For quite a while now, I have had links open to two short stories that I wrote in the nineties.  These were my attempts at “Libertarian Fictions”.  I was prodded into reading them again by the experience of writing a summary of a Marc Sidwell talk, in favour of us creating more libertarian fictions.

I called my two stories Those Who Can Do, and The Lion’s Share.

These were, I now realise, very bad titles, especially in the age of the internet, then still in the future of course.  Google either of those titles, without my name, and those stories will be totally buried under a ton of other irrelevance, including, I dare say, quite a few other short stories with identical titles, chosen by other equally inexperienced short story writers.

In contrast, last night I went to a show written and acted by a friend of mine.  This was called Madam Bovary’s Communist After-Party.  Never mind if this was a good show.  It was and is, very, but that’s not my point here.  Nor is it relevant to the point of this posting that if you follow that link, you will get to an amazingly good photo of my friend, done by a young Real Photographer lady who is on the up-and-uo, which I may have sold quite a few extra tickets.  No, my point here is: that’s a very good title.  Google “Madam Bovary’s Communist After-Party”, with those exact words in that exact order, and all hits will be relevant.

So, my stories needed – and now need – to be called things more like The Public Goodness of a Struggling Writer, and How Starshine McKane Tried to Kill Everyone.

Wednesday August 23 2017

This afternoon, I took this photo, or what looks like a miniature excavator being craned into the demolition-stroke-building site where New Scotland Yard is being dismantled, to make way for expensive SW1 apartments:

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And here is a full size bit cropped out of the above photo:

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The good news is that my new camera, even on this rather dull day, was getting details looking reasonably clear.  It looks like I have finally managed to press some of the right buttons.

The bad news is that I don’t know what that blackened-blue bit there actually is.  Is it the end of the arm of an excavator, but without the excavating attachment?  Or is it something quite different?  I’m guessing: the former.  I could find no trace of anything looking like this black-and-blue excavator appendage at this Kobelco website.

But, I did find this:

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That being a hammer attachment for, I presume, an excavator.  And if there can be a hammer attachment, there can be other attachments.  So, what I photoed was an excavator that could become whatever the choice of possible attachments makes possible.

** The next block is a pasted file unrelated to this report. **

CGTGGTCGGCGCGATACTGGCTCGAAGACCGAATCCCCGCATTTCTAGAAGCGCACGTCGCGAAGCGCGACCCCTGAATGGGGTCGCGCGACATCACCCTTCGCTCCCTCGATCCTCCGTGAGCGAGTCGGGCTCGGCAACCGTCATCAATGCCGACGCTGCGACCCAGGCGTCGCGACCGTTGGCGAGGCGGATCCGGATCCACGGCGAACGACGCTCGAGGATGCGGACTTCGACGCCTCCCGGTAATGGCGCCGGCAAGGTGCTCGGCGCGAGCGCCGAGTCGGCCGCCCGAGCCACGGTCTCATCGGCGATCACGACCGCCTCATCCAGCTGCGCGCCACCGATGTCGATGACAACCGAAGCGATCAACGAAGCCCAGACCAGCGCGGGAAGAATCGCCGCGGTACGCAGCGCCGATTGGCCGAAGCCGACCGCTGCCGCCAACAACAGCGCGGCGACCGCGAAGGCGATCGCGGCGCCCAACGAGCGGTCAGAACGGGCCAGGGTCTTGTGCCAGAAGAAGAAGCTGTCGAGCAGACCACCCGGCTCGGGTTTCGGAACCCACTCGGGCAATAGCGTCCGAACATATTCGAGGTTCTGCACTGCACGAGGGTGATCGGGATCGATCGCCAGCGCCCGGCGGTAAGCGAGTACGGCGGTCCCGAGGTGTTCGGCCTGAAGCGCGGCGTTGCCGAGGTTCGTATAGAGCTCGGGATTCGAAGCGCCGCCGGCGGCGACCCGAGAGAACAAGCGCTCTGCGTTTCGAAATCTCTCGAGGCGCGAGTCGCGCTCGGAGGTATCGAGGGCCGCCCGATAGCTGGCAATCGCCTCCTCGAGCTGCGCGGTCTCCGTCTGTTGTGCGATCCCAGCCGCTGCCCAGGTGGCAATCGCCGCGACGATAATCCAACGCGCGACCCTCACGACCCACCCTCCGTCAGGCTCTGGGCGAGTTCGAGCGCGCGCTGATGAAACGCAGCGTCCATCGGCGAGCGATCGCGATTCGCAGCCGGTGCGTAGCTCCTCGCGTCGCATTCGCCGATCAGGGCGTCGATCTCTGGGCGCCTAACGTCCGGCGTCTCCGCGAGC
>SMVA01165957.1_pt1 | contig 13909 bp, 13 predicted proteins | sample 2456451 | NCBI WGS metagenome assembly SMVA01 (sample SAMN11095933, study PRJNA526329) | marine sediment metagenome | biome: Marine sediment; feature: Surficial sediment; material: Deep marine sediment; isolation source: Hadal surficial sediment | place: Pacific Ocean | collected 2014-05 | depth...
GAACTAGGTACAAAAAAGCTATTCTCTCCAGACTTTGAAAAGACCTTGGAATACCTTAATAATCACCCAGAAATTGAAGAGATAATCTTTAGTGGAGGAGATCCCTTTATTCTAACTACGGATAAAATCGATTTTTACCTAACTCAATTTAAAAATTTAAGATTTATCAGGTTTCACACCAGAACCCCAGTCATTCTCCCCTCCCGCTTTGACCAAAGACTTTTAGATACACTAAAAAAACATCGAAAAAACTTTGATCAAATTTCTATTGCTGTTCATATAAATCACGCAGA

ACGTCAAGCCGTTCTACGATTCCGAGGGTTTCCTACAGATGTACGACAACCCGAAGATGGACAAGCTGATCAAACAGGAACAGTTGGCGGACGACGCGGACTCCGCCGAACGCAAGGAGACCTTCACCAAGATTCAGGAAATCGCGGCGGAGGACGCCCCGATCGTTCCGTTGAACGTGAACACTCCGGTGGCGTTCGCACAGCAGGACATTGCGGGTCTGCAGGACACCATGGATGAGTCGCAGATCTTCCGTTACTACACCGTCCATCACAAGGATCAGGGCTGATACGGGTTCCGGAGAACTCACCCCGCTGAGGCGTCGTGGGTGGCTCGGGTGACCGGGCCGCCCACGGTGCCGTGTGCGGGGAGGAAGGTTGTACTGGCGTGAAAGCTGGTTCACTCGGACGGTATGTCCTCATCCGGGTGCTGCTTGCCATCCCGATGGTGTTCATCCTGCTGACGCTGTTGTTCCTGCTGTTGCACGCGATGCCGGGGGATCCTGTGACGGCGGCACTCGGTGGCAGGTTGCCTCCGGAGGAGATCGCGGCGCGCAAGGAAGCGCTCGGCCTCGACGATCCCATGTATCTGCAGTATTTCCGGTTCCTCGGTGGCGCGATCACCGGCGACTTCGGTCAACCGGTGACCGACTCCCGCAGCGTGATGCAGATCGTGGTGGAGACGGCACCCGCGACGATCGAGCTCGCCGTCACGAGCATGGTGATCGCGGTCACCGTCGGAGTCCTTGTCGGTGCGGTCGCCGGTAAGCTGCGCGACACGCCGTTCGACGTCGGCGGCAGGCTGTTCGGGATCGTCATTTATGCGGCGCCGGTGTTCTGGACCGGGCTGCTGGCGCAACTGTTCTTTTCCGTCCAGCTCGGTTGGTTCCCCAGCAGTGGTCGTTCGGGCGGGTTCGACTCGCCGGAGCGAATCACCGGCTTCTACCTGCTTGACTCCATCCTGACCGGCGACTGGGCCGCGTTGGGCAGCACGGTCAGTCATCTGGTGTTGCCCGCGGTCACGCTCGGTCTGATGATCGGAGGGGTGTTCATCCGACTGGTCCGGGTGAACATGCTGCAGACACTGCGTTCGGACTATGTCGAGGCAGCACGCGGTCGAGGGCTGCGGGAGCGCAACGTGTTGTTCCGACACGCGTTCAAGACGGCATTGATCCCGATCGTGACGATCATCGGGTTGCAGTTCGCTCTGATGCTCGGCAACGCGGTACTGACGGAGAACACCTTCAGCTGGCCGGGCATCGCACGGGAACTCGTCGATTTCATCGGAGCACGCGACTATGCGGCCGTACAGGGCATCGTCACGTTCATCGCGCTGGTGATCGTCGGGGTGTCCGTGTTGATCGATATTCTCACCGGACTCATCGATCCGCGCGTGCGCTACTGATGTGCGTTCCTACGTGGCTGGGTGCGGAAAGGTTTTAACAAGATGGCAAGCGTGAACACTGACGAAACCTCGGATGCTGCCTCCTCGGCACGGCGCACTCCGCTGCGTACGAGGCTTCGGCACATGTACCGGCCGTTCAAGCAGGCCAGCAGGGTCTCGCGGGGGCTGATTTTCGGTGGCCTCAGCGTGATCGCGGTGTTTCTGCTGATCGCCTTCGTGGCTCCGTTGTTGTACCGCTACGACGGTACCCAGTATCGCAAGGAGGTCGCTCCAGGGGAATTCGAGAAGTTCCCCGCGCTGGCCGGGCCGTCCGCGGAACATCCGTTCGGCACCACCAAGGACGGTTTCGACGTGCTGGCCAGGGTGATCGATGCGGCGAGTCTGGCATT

I will probably never know what this excavator, or whatever it is, now is, no matter how often I pass by this site, because this excavator, or whatever it is, is now hiding behind a big old fence.

Oh well, no worries.  It was the camera that had been really bothering me.  This excavator, or whatever it is, was just a photo op.  There is something rather endearing about small machines being lifted hither and thither by a large machine.  Once it lands on the ground, my interest, not that strong to start with, ends.  Whether my new camera is taking decent photos, on the other hand, is a permanently concern.

Tuesday August 22 2017

About a week ago or less, I found myself in the vicinity of The Wheel.  The light was very good, with lots of sunshine and lots of lurid looking clouds.  So, I took photos.

Below are a clutch of The Wheel related photos.  My opinion of how to photo The Wheel is that you should combine The Wheel with other things.  Like graphic designs featuring The Wheel which are in the vicinity of The Wheel.  It’s the old modified cliché routine.

In this photo clutch, however, I do include one very old school photo of The Wheel.  It’s the photo I took of a postcard (1.2), which features The Wheel.  And look what the postcard calls The Wheel.  It calls it The Wheel: “The Wheel”.  None of this “London Eye” nonsense.  Do large numbers of people in other parts of the world call The Wheel The Wheel?  I do hope so.  And I hope that this habit conquers London.

The next four photos, after the postcard (1.3, 2.1, 2.2, 2.3) are all of The Wheel reflected in a tourist crap shop.  And then 3.1 is of The Wheel reflected in a place, next door, that sells sandwiches.

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I like how I totally lined up the circular blue logo with The Wheel reflection, in 2.3.  Could I also have done something similar with the circular things in 2.1 and 2.2, in the latter case an actual picture of The Wheel.  I rather think that I tried, but couldn’t do that.  But, memo to self, return to this enticing spot, on a nice day, and see what I can do.